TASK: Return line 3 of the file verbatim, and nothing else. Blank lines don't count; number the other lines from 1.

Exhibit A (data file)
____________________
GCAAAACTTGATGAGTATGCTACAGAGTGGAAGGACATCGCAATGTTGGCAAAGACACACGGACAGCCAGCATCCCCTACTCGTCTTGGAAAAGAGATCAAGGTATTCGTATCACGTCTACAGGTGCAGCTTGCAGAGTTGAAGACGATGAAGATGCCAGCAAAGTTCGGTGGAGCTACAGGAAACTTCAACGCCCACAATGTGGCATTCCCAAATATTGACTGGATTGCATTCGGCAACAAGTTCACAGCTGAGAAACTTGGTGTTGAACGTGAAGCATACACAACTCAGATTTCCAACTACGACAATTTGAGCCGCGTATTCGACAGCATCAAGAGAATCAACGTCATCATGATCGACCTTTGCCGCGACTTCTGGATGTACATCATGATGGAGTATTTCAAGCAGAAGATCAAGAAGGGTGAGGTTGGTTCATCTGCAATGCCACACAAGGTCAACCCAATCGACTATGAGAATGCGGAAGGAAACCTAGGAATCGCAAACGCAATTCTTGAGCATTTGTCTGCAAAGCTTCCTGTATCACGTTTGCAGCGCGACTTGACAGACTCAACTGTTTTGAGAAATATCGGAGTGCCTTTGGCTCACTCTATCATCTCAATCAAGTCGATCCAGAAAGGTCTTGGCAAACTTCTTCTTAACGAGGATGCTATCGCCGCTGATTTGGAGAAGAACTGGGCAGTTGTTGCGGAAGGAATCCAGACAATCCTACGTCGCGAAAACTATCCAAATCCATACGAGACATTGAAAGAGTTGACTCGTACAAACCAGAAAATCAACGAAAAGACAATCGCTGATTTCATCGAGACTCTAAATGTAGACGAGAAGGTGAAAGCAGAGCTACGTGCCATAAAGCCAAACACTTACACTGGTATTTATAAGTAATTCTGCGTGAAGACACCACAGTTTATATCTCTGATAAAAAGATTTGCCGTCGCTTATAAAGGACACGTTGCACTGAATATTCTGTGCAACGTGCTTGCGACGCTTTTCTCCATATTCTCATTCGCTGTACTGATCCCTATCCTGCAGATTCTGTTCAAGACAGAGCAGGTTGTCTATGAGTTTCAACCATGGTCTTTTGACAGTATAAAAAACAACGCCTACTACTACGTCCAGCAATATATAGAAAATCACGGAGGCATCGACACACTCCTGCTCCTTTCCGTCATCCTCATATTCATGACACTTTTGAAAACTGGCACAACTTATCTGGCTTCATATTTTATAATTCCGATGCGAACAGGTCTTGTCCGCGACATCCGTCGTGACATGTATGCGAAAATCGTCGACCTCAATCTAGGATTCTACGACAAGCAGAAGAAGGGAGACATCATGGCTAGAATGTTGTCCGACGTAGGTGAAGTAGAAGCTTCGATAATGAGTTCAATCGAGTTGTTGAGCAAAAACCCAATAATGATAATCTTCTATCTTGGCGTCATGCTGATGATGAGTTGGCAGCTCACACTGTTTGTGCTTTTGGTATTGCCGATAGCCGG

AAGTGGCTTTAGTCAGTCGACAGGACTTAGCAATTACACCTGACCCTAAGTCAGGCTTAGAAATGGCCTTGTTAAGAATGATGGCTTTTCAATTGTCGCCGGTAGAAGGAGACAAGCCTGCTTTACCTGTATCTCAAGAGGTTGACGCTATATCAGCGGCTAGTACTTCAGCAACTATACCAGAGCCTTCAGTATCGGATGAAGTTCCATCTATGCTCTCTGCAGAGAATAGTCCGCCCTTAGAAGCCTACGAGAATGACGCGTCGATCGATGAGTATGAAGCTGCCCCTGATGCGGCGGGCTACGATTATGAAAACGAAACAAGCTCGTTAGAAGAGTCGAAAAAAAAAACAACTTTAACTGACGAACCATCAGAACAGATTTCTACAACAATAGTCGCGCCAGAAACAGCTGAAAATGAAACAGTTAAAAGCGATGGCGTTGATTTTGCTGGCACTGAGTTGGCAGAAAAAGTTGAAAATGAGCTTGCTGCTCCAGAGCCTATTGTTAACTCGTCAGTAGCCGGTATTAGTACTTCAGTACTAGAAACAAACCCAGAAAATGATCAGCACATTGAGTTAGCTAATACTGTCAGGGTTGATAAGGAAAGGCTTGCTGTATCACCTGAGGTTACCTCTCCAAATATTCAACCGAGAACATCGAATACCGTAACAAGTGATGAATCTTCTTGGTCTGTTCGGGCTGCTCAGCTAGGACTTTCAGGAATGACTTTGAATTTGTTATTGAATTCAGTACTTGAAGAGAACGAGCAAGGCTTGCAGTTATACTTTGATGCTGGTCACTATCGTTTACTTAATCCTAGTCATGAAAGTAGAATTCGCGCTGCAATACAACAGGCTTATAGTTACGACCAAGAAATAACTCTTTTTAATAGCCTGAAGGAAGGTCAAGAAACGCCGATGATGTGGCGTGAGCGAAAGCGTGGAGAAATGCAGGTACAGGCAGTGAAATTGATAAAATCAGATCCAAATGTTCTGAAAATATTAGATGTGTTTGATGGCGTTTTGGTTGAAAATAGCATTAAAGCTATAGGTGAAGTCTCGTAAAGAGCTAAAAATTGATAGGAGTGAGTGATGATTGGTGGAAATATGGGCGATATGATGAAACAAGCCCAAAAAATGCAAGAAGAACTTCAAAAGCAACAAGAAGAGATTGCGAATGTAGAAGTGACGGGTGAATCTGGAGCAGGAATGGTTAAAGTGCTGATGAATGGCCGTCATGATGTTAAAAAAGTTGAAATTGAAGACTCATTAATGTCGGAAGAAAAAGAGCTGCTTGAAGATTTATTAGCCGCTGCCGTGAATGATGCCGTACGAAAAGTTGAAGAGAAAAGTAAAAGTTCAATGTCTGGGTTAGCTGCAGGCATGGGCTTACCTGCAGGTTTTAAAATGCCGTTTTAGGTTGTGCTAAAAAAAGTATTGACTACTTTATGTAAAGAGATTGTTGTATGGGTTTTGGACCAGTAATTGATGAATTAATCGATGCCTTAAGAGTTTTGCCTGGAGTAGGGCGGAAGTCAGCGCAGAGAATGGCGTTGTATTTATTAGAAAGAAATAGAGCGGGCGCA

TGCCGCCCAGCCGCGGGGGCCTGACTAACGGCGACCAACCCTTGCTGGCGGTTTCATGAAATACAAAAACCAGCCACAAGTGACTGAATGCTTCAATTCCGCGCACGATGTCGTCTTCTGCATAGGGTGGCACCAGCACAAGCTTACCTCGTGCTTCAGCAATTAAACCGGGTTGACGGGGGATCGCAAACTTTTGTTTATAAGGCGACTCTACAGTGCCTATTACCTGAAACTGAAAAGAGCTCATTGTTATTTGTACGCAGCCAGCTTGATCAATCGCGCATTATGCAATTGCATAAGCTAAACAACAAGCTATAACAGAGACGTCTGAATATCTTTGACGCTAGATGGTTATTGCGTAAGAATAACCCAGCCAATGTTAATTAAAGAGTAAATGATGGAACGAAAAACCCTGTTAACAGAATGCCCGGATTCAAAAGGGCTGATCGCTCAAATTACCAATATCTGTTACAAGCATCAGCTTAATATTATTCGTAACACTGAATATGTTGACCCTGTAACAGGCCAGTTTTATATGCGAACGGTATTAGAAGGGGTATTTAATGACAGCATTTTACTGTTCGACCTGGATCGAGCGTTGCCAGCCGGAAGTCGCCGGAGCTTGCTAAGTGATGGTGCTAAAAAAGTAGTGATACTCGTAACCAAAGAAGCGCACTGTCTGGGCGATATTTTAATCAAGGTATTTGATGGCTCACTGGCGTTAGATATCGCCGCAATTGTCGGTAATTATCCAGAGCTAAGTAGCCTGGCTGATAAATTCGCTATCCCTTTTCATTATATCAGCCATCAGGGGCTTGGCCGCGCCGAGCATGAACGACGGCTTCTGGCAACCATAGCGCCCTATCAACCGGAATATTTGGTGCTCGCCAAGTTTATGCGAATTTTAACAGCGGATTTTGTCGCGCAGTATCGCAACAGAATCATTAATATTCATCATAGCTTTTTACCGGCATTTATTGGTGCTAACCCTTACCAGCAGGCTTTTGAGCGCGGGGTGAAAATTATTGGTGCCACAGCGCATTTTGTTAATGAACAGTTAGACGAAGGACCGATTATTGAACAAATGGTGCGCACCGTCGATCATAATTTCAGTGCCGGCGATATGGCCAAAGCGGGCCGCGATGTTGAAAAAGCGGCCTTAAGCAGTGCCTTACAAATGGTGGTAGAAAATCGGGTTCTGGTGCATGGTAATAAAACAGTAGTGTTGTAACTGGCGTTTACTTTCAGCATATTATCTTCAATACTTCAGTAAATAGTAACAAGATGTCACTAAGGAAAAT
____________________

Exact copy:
TGCCGCCCAGCCGCGGGGGCCTGACTAACGGCGACCAACCCTTGCTGGCGGTTTCATGAAATACAAAAACCAGCCACAAGTGACTGAATGCTTCAATTCCGCGCACGATGTCGTCTTCTGCATAGGGTGGCACCAGCACAAGCTTACCTCGTGCTTCAGCAATTAAACCGGGTTGACGGGGGATCGCAAACTTTTGTTTATAAGGCGACTCTACAGTGCCTATTACCTGAAACTGAAAAGAGCTCATTGTTATTTGTACGCAGCCAGCTTGATCAATCGCGCATTATGCAATTGCATAAGCTAAACAACAAGCTATAACAGAGACGTCTGAATATCTTTGACGCTAGATGGTTATTGCGTAAGAATAACCCAGCCAATGTTAATTAAAGAGTAAATGATGGAACGAAAAACCCTGTTAACAGAATGCCCGGATTCAAAAGGGCTGATCGCTCAAATTACCAATATCTGTTACAAGCATCAGCTTAATATTATTCGTAACACTGAATATGTTGACCCTGTAACAGGCCAGTTTTATATGCGAACGGTATTAGAAGGGGTATTTAATGACAGCATTTTACTGTTCGACCTGGATCGAGCGTTGCCAGCCGGAAGTCGCCGGAGCTTGCTAAGTGATGGTGCTAAAAAAGTAGTGATACTCGTAACCAAAGAAGCGCACTGTCTGGGCGATATTTTAATCAAGGTATTTGATGGCTCACTGGCGTTAGATATCGCCGCAATTGTCGGTAATTATCCAGAGCTAAGTAGCCTGGCTGATAAATTCGCTATCCCTTTTCATTATATCAGCCATCAGGGGCTTGGCCGCGCCGAGCATGAACGACGGCTTCTGGCAACCATAGCGCCCTATCAACCGGAATATTTGGTGCTCGCCAAGTTTATGCGAATTTTAACAGCGGATTTTGTCGCGCAGTATCGCAACAGAATCATTAATATTCATCATAGCTTTTTACCGGCATTTATTGGTGCTAACCCTTACCAGCAGGCTTTTGAGCGCGGGGTGAAAATTATTGGTGCCACAGCGCATTTTGTTAATGAACAGTTAGACGAAGGACCGATTATTGAACAAATGGTGCGCACCGTCGATCATAATTTCAGTGCCGGCGATATGGCCAAAGCGGGCCGCGATGTTGAAAAAGCGGCCTTAAGCAGTGCCTTACAAATGGTGGTAGAAAATCGGGTTCTGGTGCATGGTAATAAAACAGTAGTGTTGTAACTGGCGTTTACTTTCAGCATATTATCTTCAATACTTCAGTAAATAGTAACAAGATGTCACTAAGGAAAAT